Sue and her daughter Emma attended a private session at the Royal Commission to talk about the sexual abuse Emma and her sister, Michelle, experienced at the hands of their step-grandfather, Stanley. Michelle attended a separate private session.
Stanley was a volunteer with the Salvation Army, and ran their Sunday school. Emma recalled that ‘the abuse occurred primarily in [Stanley’s] residence and in his vehicle, and on at least one occasion at the Salvation Army church … where [he] conducted Sunday school. There were numerous occurrences of sexual assault … [ranging] from oral sex and forced fondling, to attempted penetration’.
Michelle told the Commissioner, ‘I don’t remember details of every time it happened … I remember other things that I’ve never told anyone, like I was always scared that there’d be mess on the white sheets, that someone would see and I’d get in trouble, or that someone would notice how much toilet paper was getting used when I had to clean up after …
‘How I’d practise breathing and pretending to be asleep, and then how guilty I’d feel when he went to my little sister’s bed instead.’
The girls didn’t tell anyone about the abuse at the time. Emma recalled that ‘we often witnessed each other being assaulted, and would hide together under the bed when we could hear [him] approaching’.
Michelle had the impression that Stanley was ‘a respected man, a religious man’ and she remembers his ‘crisp, white uniform [from] the Salvation Army’. As well as running the Sunday school and working in the thrift shop, Stanley helped out at events such as the Christmas parties.
The abuse began when Emma was four, and stopped when the family moved to a different area of Queensland in the late 1980s, when she was 10.
Sue recalled that after they moved, ‘the girls went through a program at school … and it was like a sexual assault awareness thing … for primary school kids … and I heard them talking out the front. One of them [was] saying, “We should tell Mum” … “No, we can’t” … and I just happened to be at the window and overheard them … and that’s what came out …’
After the revelation, Sue was unsure what to do. She eventually decided to confront Stanley, and when she told him that she knew what he had done, he replied, ‘I didn’t mean to hurt them’.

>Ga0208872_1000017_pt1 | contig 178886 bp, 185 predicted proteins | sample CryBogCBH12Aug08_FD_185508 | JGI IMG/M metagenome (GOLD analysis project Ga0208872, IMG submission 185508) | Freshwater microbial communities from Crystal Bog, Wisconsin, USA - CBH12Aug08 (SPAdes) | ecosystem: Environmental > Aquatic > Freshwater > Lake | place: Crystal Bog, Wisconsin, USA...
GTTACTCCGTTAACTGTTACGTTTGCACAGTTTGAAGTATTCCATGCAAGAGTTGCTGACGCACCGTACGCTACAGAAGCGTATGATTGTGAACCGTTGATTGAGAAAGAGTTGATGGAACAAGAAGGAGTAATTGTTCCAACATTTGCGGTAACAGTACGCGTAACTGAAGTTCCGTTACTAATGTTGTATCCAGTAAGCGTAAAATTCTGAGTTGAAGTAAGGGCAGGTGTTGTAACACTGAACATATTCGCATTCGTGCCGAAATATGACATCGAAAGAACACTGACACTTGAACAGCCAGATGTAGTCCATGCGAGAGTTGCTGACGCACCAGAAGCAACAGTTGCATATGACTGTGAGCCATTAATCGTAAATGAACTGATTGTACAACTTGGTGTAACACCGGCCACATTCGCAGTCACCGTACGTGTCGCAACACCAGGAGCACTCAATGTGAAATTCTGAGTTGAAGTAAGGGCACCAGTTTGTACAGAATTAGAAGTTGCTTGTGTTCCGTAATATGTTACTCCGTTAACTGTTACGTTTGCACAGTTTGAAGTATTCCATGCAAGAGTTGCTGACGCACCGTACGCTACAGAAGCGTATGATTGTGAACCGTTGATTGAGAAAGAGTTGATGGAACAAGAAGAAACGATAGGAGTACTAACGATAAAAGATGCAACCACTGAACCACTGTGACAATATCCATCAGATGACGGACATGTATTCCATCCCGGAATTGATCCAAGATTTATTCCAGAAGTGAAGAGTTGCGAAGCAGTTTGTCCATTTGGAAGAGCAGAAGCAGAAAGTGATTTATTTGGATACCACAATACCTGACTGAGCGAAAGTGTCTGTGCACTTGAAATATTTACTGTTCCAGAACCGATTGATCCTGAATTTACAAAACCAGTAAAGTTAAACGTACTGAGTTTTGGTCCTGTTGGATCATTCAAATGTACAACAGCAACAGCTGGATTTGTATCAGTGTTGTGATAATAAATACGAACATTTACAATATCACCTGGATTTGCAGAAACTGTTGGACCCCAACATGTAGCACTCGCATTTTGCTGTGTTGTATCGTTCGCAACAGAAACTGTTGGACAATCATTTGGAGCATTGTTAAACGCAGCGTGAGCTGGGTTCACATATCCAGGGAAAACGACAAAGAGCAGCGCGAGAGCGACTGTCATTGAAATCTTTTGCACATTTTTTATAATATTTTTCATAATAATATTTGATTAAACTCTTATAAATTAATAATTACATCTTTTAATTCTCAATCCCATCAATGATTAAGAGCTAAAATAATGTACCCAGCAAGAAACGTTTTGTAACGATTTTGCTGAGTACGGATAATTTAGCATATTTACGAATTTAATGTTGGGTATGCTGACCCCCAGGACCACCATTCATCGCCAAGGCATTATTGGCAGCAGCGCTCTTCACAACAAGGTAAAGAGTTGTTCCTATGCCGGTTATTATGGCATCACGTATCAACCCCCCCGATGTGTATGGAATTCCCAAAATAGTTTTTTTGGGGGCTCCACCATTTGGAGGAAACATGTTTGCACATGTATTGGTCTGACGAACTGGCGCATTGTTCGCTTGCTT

Years later, when Sue tried to tape a confession from Stanley for the lawyers she had consulted, he denied the abuse. Sue also approached two senior officers in the Salvation Army and asked that Stanley receive help for his problem. The officers didn’t believe that Stanley would sexually abuse children.
Emma told the Commissioner that ‘our mother made arrangements for [us] to receive counselling … I recall our family discussions with regards to criminal prosecution … and although I wanted Stanley to be held accountable … the decision was taken not to proceed against [him] … I was assured that he would receive help and would not be able to re-offend. This was enough for me to let it go at that time’.
According to Emma, ‘Michelle really didn’t want to have to talk about [the abuse] in front of people. She did not want to make a statement … Our concern was that we didn’t want anybody else to be hurt by him and we felt that by going to the Church and arranging counselling, that would be the best course of action to prevent that’.
As soon as Sue had approached him, Stanley phoned a lieutenant in the Salvation Army, Bill Parsons. He came to visit Stanley and told him that he didn’t believe he would have sexually abused the girls.
Even though Stanley signed a statutory declaration in 2014 saying that Bill had visited him in the late 80s, Bill signed one saying that he had no contact with Stanley at that time, and that he was unaware of the allegations of sexual abuse.
Another senior officer that Sue spoke to denied a close relationship with Stanley and his wife, Elaine, even though he had co-officiated at their wedding, and had been a frequent visitor to Elaine’s house. Sue also had copies of personal references written by the officer for both Stanley and Elaine, but he chose to distance himself from the couple.